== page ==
how long will eggs keep?

Discussion in 'Incubating & Hatching Eggs' started by 37 Caddy, Oct 27, 2014.

  1. 37 Caddy

    37 Caddy Out Of The Brooder

    42
    1
    24
    Oct 3, 2014
    am looking at getting some eggs to hatch,might be a stupid question,but how long will they be still good for?,how long from when they are layed till they are still good to be set under a hen?,was going to get some sent from another farm,and need to know how long they will last. Thanks Harvey
     
  2. Orca5094

    Orca5094 Chillin' With My Peeps

    1,704
    228
    138
    Jul 26, 2014
    Sweden
    Typically, you don't want to incubate anything more than 10 days old (7 days is best). Your hatch rate will be greatly decreased if you incubate eggs older than that.
     
    Last edited: Oct 27, 2014
  3. Ol Grey Mare

    Ol Grey Mare One egg shy of a full carton. ..... Premium Member

    17,005
    5,293
    501
    Mar 9, 2014
    Oregon
    My Coop
    Not a stupid question at all - quite the opposite, really, especially when you are looking at the investment of purchasing eggs and going to the expense of shipping.
    There are few different opinions you'll get on this - but for me, personally, I prefer to set eggs that are 1 week or less old when at all possible. Some folks have decent luck going up to 2 weeks. Keep in mind, too, that a lot of other factors come into play here such as how the eggs have been stored pre-shipping, how they were packaged, how they were handled in shipping, etc --all factors which can greatly reduce the likelihood of success if done incorrectly.
     
  4. Ridgerunner

    Ridgerunner Chicken Obsessed

    20,139
    3,350
    496
    Feb 2, 2009
    Northwest Arkansas
    It depends to a large extent how they are handled and stored. You might want to read this to get the basics, but I think it goes way overboard in some of the details.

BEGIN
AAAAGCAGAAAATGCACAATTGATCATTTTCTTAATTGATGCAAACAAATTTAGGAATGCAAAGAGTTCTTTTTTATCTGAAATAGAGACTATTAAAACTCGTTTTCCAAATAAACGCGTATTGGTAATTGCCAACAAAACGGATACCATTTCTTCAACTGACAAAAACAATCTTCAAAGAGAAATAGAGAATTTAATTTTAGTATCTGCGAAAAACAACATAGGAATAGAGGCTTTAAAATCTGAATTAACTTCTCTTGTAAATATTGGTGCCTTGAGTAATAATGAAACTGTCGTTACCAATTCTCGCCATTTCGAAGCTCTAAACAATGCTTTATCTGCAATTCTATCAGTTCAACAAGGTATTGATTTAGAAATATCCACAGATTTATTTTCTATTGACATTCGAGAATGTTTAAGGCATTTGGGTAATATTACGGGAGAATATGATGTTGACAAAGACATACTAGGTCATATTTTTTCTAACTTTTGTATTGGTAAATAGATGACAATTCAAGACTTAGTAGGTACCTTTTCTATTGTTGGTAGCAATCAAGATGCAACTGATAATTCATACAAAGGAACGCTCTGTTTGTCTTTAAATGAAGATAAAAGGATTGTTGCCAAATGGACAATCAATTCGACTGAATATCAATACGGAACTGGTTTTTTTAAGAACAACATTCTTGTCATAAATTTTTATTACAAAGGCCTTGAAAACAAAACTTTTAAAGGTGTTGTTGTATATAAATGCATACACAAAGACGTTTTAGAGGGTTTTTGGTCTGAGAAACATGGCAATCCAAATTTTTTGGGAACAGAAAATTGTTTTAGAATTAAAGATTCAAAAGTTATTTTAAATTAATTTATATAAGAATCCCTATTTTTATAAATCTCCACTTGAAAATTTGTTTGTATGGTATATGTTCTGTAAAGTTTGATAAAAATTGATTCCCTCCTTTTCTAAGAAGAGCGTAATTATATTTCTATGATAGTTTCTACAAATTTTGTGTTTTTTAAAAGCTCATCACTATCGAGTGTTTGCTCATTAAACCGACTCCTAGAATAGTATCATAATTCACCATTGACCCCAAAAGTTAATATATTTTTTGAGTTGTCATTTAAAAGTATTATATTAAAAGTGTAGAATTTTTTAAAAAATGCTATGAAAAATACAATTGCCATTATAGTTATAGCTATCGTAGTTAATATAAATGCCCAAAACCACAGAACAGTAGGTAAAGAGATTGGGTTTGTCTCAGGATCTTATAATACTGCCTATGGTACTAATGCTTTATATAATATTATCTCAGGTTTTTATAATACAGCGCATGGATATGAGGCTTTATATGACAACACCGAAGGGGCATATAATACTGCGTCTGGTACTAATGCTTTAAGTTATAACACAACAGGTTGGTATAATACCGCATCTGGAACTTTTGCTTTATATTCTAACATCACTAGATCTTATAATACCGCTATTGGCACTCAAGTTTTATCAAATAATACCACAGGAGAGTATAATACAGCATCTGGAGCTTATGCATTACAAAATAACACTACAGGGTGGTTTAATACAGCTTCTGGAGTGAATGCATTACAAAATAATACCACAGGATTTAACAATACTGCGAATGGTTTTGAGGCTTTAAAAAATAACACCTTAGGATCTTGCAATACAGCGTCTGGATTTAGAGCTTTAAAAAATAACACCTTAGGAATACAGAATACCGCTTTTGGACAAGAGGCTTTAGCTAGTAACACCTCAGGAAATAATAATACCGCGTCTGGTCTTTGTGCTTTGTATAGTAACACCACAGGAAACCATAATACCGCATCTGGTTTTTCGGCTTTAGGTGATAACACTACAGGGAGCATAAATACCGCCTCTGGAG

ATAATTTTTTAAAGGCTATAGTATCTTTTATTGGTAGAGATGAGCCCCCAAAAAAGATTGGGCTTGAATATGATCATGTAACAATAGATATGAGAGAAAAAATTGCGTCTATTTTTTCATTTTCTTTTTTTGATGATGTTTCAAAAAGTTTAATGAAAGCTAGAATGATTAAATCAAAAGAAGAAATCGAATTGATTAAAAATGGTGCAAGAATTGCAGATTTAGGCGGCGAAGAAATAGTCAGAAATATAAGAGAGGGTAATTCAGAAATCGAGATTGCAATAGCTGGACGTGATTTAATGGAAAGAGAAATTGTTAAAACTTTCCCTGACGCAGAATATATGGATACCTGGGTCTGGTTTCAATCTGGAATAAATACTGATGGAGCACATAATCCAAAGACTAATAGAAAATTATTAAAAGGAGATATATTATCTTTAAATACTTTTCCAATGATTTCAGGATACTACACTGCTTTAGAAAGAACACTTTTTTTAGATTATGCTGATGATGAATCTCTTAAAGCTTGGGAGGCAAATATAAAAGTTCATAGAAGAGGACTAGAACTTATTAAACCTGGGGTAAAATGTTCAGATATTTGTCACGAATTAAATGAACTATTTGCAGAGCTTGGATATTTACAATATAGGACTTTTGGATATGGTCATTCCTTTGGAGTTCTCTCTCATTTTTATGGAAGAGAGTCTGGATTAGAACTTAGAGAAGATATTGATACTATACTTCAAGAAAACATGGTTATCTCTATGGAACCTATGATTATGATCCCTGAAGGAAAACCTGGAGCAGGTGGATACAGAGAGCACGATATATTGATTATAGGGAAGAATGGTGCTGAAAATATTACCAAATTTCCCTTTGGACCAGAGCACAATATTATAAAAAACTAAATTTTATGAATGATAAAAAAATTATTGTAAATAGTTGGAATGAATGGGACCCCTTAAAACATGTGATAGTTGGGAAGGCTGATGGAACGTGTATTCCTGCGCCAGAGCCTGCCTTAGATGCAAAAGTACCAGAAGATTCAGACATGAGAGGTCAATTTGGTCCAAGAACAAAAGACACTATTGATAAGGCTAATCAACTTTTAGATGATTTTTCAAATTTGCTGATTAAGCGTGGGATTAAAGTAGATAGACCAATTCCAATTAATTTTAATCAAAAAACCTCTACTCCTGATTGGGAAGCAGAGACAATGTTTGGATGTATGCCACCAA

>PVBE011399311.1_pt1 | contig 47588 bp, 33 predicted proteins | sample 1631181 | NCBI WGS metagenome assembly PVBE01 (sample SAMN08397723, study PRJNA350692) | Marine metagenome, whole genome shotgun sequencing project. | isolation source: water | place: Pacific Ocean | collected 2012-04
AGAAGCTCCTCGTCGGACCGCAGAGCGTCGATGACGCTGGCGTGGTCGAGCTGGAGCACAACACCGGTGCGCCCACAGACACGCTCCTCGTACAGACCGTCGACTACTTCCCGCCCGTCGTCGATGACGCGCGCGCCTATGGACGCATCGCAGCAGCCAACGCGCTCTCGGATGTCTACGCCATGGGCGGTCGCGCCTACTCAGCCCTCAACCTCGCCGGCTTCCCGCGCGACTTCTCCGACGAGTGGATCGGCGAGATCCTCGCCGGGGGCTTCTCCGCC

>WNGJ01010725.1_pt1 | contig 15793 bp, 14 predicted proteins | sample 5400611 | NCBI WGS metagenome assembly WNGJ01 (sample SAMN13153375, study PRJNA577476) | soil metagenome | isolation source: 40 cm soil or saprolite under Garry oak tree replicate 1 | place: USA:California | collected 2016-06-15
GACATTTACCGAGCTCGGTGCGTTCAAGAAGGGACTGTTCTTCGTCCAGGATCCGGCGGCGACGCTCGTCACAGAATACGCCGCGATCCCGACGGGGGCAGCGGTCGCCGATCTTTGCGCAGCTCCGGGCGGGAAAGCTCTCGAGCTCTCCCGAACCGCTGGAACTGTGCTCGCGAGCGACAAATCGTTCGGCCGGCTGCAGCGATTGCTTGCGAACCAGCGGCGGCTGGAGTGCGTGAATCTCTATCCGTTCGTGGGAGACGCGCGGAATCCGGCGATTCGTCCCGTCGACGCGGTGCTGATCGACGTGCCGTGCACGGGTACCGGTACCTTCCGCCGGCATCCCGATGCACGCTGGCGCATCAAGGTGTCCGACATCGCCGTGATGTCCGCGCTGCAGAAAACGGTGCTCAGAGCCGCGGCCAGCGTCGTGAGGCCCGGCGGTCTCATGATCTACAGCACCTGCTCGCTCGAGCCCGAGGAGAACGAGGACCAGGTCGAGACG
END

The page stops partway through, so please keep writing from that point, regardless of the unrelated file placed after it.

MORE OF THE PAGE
Texas A&M Incubation site
    http://aggie-horticulture.tamu.edu/...e-Cartwright-Incubating-and-hatching-eggs.pdf

    Normally you should store the eggs pointy side down so the air cell is at the top. Try to keep the temperature stable. Temperature swings between warm and cool are not good. The temperature should be fairly cool, say around 55 degrees Fahrenheit, but just do the best you can. I don’t have any place like that so I keep mine at room temperature, normally around 70. Higher humidity helps but I can’t control that. You don’t have to turn them for about a week or so but it doesn’t hurt. If you keep them more than a week, they should be turned a few times each day.

    Eggs kept close this are normally really good for at least a week. If you are keeping them pretty close to “ideal” conditions they are pretty good for two weeks. After that, hatchability can drop. That doesn’t mean you won’t get any to hatch, just that you are not as likely to get a really great hatch.

    When you are transporting them from the other farm, be careful not to shake them up. Be as gentle as you can. I made that mistake once and only got 10 out of 30 eggs in the incubator. Country roads can be pretty rough.
     

BackYard Chickens is proudly sponsored by